originally published November 12, 2013

A quick test for non-New Yorkers: how many of New York’s islands can you name off the top of your head? Manhattan… Staten… Long… maybe Roosevelt… but don’t forget about Hart’s Island. Hart’s Island is a little-discussed but crucial slab of land in the city’s history. It’s also where’s you’ll find what might be the city’s only mass grave – at least I hope it is. The 80’s were a rough time.

You won’t find the place in the Zagat directory, nor will any of the city’s trademark open-air double-decker buses cruise by and announce it to a swarm of nodding be-cameraed tourists. While every city has its dark history cached beneath its modern edifices, this is a small kernel of New York’s dark present.

Hart’s Island appears to have been destined for an ongoing slot under the carpet of humanity for as long as humanity will be taking residence in the five boroughs. Take a trip way north of Queens and along the easternmost fringe of the Bronx, to where the ground is unstable and the air smells rank. Just be sure to tread lightly – there’ll be a heap of bones beneath your feet.

Some say the island was named because of its heart-like shape, but the ‘e’ was dropped over time. The thing isn’t shaped at all like a heart, so I’m not buying that explanation. It could refer to “hart” being an English word for “stag”, and that the island was once a game preserve. It doesn’t matter – the island’s first assignment was as a prisoner-of-war camp for a few short months near the scrappy end of the Civil War.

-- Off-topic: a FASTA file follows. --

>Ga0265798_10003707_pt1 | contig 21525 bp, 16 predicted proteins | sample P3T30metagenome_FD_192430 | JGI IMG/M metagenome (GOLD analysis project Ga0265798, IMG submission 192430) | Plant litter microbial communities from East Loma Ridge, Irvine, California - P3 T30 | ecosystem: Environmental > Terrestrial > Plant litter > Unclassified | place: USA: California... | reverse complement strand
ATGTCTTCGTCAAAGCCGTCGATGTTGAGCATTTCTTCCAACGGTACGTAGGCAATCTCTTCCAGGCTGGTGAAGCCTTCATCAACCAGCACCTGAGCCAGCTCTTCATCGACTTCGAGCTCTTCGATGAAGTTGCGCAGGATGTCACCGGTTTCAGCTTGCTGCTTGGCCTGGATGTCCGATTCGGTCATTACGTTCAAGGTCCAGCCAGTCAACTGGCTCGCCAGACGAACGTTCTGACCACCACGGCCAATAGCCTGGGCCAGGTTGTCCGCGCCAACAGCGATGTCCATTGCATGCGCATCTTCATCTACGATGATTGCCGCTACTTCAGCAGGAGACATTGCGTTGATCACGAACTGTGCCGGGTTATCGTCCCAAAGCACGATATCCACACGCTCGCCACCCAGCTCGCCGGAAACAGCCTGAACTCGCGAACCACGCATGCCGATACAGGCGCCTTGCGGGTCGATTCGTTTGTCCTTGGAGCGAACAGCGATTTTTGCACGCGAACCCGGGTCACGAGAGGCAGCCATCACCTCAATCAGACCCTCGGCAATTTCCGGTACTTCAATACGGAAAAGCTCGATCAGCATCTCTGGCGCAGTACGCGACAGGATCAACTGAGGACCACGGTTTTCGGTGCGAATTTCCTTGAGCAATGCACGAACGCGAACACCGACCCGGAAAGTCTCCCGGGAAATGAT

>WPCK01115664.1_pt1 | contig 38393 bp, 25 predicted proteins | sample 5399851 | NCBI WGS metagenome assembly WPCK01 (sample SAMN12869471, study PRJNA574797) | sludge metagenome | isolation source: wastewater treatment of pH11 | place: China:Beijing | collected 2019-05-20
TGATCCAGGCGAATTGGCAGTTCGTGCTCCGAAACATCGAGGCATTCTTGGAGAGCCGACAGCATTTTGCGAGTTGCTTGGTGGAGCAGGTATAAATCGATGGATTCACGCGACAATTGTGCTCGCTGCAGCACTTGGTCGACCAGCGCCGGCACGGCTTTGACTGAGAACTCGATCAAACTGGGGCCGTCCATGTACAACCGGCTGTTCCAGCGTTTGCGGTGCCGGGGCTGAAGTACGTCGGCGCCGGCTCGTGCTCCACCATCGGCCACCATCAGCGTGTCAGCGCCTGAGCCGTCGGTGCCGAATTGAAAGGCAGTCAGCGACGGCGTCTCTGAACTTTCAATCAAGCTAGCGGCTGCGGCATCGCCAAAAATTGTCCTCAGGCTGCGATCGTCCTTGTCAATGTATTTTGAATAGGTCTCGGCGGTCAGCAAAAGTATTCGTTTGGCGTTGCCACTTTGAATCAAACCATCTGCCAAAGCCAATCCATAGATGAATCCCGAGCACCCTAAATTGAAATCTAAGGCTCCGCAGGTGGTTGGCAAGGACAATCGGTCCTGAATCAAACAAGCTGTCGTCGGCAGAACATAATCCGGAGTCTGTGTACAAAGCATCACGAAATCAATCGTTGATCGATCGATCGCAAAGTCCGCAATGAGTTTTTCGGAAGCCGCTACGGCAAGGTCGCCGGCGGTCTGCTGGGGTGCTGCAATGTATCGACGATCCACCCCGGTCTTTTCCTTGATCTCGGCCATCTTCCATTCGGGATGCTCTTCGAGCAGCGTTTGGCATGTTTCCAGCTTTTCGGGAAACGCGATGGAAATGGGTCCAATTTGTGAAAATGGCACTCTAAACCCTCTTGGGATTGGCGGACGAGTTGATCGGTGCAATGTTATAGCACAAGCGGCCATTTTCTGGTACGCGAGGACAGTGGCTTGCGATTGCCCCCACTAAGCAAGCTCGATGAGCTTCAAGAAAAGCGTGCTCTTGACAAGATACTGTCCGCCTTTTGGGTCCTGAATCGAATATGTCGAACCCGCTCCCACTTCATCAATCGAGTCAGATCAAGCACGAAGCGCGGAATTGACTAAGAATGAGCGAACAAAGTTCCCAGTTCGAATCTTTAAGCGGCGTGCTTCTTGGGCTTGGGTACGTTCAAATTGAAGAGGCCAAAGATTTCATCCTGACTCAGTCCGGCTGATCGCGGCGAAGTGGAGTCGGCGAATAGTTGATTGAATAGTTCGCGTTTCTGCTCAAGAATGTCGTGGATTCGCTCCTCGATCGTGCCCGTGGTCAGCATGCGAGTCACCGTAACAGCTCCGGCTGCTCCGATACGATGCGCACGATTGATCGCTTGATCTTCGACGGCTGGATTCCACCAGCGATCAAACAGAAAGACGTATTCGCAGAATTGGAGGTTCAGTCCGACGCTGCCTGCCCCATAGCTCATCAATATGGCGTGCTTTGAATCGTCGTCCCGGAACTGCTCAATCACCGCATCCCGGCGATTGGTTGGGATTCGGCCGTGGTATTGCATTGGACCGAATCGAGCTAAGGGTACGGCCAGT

Over 3400 Confederate troops called the island home during this time – a fairly dense demand for a chunk of land that’s only about a mile long and a quarter-mile wide. After the war, the New York City Department of Correction has occasionally made use of the facilities as a prison, but that fell out of favor, in particular once Riker’s Island opened up to house the city’s most nefarious.

Later in the 19th century the Civil War barracks were edged out and the island was used to house the overflow from Blackwell’s Island. Blackwell’s Island (now known as Roosevelt Island) is that tiny sliver of land and buildings between Queens and Manhattan under the 59th Street Bridge, and back then it was home to a workhouse for delinquent boys. Hart’s island has also been home to a women’s insane asylum and a drug rehabilitation facility, neither of which really fit snugly with the ultimate function of the island: a cemetery.